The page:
A her­nia is the pro­tru­sion of a por­tion of the intes­tine through the wall of the abdomen. An inguinal her­nia is the most com­mon and occurs most fre­quent­ly in boys. If you notice a lump in the groin or scro­tum that comes and goes when the child strains or cries, call the office.

The her­nia will need to be sur­gi­cal­ly cor­rect­ed. It is not a med­ical emer­gency unless the her­nia becomes stran­gu­lat­ed (if it becomes caught out­side the abdom­i­nal cav­i­ty). If this hap­pens, your child will be in pain and may vom­it. In this case, call the office imme­di­ate­ly for an appointment.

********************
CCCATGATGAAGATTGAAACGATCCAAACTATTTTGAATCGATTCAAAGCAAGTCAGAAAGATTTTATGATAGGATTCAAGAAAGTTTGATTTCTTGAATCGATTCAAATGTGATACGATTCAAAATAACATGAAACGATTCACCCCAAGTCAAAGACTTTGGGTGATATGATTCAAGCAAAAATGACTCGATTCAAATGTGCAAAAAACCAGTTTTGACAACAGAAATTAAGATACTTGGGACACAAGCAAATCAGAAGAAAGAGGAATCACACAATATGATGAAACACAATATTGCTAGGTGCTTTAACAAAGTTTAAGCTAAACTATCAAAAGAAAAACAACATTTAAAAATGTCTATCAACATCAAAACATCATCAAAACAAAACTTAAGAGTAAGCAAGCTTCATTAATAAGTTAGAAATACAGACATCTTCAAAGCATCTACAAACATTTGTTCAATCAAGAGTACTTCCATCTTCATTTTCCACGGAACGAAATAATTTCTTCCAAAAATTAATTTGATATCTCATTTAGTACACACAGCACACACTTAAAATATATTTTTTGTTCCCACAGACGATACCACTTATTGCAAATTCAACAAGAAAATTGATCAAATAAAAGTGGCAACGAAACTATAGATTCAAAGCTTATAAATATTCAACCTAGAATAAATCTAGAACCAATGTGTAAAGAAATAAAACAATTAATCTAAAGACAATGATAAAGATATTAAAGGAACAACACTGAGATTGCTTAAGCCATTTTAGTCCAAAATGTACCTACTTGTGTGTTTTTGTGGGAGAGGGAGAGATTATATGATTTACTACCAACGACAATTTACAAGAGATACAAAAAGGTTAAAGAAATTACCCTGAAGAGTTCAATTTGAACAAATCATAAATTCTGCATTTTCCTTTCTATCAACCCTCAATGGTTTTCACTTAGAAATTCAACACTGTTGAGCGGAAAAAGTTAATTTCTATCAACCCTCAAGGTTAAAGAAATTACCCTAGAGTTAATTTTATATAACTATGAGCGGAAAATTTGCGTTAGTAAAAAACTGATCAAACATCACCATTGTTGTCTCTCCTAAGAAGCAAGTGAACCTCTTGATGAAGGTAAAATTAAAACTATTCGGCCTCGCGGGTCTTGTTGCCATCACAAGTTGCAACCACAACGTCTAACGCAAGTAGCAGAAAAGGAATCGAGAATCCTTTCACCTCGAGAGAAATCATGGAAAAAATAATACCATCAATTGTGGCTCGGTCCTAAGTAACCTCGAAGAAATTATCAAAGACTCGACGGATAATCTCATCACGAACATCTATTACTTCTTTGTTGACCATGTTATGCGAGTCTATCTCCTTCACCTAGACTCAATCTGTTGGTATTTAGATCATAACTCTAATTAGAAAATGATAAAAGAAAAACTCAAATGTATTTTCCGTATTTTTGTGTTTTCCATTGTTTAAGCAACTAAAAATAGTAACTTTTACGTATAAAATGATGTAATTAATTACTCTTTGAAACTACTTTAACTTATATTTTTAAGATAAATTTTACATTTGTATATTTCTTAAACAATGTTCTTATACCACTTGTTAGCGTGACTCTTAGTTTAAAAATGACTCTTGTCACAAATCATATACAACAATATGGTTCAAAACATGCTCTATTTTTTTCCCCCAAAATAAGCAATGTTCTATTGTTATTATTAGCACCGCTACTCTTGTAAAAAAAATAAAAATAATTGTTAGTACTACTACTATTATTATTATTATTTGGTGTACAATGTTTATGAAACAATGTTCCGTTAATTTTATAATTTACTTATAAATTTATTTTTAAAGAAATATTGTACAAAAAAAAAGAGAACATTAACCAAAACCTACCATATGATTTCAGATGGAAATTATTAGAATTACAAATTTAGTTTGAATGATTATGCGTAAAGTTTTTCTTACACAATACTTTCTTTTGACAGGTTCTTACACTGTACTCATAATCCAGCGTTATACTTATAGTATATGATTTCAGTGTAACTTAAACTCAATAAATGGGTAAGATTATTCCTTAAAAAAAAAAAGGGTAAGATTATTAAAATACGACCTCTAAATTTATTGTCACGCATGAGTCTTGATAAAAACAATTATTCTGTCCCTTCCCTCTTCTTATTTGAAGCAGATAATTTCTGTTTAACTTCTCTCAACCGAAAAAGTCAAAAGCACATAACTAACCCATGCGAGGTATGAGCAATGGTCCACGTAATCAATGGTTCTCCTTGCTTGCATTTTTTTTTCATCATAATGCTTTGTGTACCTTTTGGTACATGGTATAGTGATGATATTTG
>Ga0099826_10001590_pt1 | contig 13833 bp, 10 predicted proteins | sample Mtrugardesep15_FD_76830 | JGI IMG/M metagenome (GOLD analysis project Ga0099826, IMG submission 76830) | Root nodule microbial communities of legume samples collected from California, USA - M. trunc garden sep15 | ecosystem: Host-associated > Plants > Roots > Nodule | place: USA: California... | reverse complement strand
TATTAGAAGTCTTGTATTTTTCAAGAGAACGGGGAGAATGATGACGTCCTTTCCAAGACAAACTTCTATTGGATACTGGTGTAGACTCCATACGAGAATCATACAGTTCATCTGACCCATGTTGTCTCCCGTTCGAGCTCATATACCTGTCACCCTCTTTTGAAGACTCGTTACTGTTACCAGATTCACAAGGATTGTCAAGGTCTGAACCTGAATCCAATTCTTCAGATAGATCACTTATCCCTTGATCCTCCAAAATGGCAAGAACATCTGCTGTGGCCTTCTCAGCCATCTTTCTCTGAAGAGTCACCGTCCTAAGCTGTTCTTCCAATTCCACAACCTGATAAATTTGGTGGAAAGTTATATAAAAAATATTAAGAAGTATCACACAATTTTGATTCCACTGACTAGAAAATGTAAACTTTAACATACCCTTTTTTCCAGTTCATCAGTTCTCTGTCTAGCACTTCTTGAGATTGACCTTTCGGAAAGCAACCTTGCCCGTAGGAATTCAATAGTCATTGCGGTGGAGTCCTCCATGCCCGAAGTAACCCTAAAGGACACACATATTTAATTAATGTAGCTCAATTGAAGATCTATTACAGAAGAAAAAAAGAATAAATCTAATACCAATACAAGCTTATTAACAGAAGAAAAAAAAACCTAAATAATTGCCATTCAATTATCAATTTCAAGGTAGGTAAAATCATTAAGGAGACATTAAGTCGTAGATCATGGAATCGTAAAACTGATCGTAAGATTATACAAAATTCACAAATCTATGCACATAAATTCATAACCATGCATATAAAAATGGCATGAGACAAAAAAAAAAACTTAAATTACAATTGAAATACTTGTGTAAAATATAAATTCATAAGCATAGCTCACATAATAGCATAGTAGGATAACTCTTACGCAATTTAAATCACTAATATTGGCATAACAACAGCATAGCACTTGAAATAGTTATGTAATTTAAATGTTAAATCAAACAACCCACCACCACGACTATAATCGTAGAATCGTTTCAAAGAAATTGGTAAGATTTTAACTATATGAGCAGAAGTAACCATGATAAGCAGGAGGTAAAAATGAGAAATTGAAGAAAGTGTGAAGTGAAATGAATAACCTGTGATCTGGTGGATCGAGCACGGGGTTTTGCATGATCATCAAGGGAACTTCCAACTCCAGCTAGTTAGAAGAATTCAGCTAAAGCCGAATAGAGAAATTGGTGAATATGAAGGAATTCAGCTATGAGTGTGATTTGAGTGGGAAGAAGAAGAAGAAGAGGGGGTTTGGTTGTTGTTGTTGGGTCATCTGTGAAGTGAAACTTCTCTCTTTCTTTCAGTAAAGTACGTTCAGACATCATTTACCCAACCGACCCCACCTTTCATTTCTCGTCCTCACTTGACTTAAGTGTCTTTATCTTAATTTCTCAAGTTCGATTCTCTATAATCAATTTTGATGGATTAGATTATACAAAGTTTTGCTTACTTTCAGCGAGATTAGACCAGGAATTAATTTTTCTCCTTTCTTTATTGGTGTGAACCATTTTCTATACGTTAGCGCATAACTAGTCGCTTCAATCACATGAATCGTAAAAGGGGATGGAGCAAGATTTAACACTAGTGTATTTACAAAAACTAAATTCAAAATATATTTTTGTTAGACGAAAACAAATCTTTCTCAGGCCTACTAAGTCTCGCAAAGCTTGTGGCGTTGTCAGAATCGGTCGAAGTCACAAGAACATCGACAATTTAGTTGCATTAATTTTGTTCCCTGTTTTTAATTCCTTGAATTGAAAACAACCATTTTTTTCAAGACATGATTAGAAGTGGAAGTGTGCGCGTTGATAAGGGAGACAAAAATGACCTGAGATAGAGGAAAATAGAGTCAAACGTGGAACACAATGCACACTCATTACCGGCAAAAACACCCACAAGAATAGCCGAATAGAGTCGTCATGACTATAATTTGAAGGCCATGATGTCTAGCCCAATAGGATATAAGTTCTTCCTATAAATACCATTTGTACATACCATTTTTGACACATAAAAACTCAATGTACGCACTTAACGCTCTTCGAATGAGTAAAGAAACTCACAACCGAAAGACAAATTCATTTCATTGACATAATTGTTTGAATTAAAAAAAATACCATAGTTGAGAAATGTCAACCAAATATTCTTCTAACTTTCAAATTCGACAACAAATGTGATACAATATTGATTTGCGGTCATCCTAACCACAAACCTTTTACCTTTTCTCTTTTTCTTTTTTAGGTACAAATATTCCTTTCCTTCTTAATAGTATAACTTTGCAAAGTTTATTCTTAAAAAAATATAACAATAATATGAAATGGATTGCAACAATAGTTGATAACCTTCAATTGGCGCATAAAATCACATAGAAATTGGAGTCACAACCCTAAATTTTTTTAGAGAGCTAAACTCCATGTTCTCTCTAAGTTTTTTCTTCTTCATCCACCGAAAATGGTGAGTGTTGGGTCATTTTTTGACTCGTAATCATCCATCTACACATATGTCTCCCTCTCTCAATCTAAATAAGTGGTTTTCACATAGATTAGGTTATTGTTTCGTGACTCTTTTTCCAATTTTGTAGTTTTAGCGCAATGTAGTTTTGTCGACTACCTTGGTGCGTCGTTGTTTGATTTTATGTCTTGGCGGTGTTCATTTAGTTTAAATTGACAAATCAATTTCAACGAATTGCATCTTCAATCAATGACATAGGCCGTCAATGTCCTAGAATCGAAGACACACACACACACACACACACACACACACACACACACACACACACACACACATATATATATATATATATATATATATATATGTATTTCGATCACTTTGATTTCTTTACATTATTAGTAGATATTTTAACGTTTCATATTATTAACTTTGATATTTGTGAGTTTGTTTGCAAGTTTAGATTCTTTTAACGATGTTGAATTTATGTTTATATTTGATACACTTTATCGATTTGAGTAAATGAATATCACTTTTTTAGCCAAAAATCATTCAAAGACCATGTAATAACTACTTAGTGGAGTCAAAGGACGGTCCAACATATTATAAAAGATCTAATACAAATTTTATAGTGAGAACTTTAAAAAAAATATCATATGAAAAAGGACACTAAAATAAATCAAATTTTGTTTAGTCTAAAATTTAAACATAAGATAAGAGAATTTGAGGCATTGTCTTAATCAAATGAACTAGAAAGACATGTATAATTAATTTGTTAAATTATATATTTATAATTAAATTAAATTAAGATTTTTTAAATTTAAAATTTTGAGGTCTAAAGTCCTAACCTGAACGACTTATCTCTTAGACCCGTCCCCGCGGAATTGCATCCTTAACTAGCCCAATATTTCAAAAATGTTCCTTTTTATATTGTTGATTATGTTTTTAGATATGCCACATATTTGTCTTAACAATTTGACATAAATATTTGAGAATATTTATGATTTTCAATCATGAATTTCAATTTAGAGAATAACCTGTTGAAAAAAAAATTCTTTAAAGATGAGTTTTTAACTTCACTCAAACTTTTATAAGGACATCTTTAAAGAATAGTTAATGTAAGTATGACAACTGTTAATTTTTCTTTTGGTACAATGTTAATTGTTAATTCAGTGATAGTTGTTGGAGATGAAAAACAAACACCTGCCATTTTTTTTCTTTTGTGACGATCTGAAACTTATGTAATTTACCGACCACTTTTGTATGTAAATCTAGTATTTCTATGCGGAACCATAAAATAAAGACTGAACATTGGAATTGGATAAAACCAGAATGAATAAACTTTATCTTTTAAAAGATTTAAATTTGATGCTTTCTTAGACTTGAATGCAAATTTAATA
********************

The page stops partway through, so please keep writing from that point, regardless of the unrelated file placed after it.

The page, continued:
In very small infants, an umbil­i­cal (“bel­ly but­ton”) her­nia is not uncom­mon and usu­al­ly dis­ap­pears as the infant gets old­er. It is not painful, and usu­al­ly the only symp­tom is a small lump at the naval that becomes larg­er when the child cries.